Latimer, William (1460?-1545) (DNB00)
|←Latimer, William (1329?-1381)||Dictionary of National Biography, 1885-1900, Volume 32
Latimer, William (1460?–1545)
|La Touche, William George Digges→|
LATIMER, WILLIAM (1460?–1545), classical scholar, born about 1460, was elected in 1489 a fellow of All Souls' College, Oxford, where he spent several years in studying logic and philosophy, and graduated B.A. Afterwards he travelled in Italy with Grocyn and Linacre, continuing his studies in the university of Padua, and acquiring a knowledge of Greek. During his residence abroad he graduated M.A., and it appears that after his return to Oxford he was incorporated in that degree in 1513 (Oxf. Univ. Reg., Oxf. Hist. Soc., ed. Boase, i. 89). He 'became most eminent, and was worthily numbered among the lights of learning in his time by John Leland' (Leland, Encomia, pp. 18, 74). About the beginning of the reign of Henry VIII he was tutor to Reginald Pole, afterwards cardinal and archbishop of Canterbury, by whose influence he subsequently obtained preferment in the church. He was a prebendary of the cathedral church of Salisbury and rector of Wotton-under-Edge, and also of Saintbury, Gloucestershire, where he died at a very advanced age, about September 1545.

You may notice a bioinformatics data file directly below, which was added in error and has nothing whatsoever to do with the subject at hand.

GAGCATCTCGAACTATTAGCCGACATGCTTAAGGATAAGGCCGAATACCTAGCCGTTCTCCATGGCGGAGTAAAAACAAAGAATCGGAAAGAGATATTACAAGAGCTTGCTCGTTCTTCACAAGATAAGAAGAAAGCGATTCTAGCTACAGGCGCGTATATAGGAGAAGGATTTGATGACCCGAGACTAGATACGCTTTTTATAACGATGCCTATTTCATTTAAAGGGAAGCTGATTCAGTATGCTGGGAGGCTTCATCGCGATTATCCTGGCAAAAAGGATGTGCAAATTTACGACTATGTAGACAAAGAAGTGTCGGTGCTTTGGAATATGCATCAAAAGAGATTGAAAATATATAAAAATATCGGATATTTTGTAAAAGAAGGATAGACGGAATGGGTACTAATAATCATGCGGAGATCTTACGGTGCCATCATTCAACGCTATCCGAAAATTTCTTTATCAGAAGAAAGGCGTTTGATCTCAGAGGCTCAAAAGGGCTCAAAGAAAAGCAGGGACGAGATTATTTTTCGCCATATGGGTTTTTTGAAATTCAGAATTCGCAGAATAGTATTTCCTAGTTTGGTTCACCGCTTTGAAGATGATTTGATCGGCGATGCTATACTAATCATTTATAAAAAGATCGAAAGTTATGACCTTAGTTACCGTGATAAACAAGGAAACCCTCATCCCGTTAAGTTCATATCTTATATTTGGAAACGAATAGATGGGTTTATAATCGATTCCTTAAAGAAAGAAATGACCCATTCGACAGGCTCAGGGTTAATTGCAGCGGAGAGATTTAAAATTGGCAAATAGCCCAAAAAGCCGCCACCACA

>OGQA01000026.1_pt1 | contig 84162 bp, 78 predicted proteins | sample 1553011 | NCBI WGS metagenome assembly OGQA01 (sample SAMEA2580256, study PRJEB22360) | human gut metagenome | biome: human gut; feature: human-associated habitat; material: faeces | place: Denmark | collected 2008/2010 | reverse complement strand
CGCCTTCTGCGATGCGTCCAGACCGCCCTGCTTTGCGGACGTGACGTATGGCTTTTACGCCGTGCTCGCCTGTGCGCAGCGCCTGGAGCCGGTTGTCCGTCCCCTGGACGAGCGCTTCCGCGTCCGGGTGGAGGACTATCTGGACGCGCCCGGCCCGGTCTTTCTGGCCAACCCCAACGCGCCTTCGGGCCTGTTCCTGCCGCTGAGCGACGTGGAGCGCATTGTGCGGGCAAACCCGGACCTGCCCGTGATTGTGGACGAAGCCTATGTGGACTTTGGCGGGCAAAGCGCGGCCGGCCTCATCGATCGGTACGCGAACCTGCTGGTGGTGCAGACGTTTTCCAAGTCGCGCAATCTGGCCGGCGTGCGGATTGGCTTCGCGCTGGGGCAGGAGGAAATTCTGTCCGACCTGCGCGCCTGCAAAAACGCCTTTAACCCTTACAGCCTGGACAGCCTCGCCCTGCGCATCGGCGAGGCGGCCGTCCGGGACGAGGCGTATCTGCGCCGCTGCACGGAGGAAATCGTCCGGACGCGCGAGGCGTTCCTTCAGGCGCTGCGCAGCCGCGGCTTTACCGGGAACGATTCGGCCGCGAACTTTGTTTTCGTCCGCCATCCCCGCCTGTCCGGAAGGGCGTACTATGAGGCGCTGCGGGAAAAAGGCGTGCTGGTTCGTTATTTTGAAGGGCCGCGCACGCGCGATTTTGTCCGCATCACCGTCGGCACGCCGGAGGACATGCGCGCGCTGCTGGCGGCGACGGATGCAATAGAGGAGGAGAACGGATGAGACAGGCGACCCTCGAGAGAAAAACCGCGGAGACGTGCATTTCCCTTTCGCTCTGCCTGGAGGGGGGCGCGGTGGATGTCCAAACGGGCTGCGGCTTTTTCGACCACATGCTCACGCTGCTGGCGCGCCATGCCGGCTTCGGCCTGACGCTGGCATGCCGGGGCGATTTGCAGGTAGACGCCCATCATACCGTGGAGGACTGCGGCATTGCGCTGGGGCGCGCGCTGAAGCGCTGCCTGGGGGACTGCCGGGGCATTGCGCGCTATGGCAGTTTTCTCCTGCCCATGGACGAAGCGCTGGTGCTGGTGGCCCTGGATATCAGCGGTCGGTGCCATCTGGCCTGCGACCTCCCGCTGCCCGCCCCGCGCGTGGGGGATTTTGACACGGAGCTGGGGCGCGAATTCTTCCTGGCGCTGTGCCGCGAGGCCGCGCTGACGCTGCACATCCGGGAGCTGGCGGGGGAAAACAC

He was a great friend of Sir Thomas More and Richard Pace (Paceus, De Fructu, p. 54; cf. Hist. MSS. Comm. 1st Rep. p. 25); was learned in sacred and profane letters; and, as Erasmus remarks, was 'vere theologus integritate vitæ conspicuus.' Of his writings none are known to be extant except some 'Epistolæ ad Erasmum.' Erasmus reproached him with his unwillingness to appear in print. In conjunction with Linacre and Grocyn he was engaged in translating Aristotle's works into Latin, but after their death he abandoned the undertaking.[Bale's Scriptt. Brit. Cat. ix. 8; Collectanea (Oxf. Hist. Soc.), ii. 346, 354, 366, 372; Erasmi Epistolæ, 1519, pp. 318, 321; Johnson's Life of Linacre, pp. 18, 159, 204, 263–5; Kennett MS. 46, f. 47 b; Lilii Elogia de Viris Illustribus; More's Life of Sir Thomas More (Hunter), p. 38; Pits, De Angliæ Scriptoribus, p. 695; Tanner's Bibl. Brit. p. 469; Wood's Annals (Gutch), i. 657, ii. 24; Wood's Athenæ Oxon. (Bliss), i. 147.]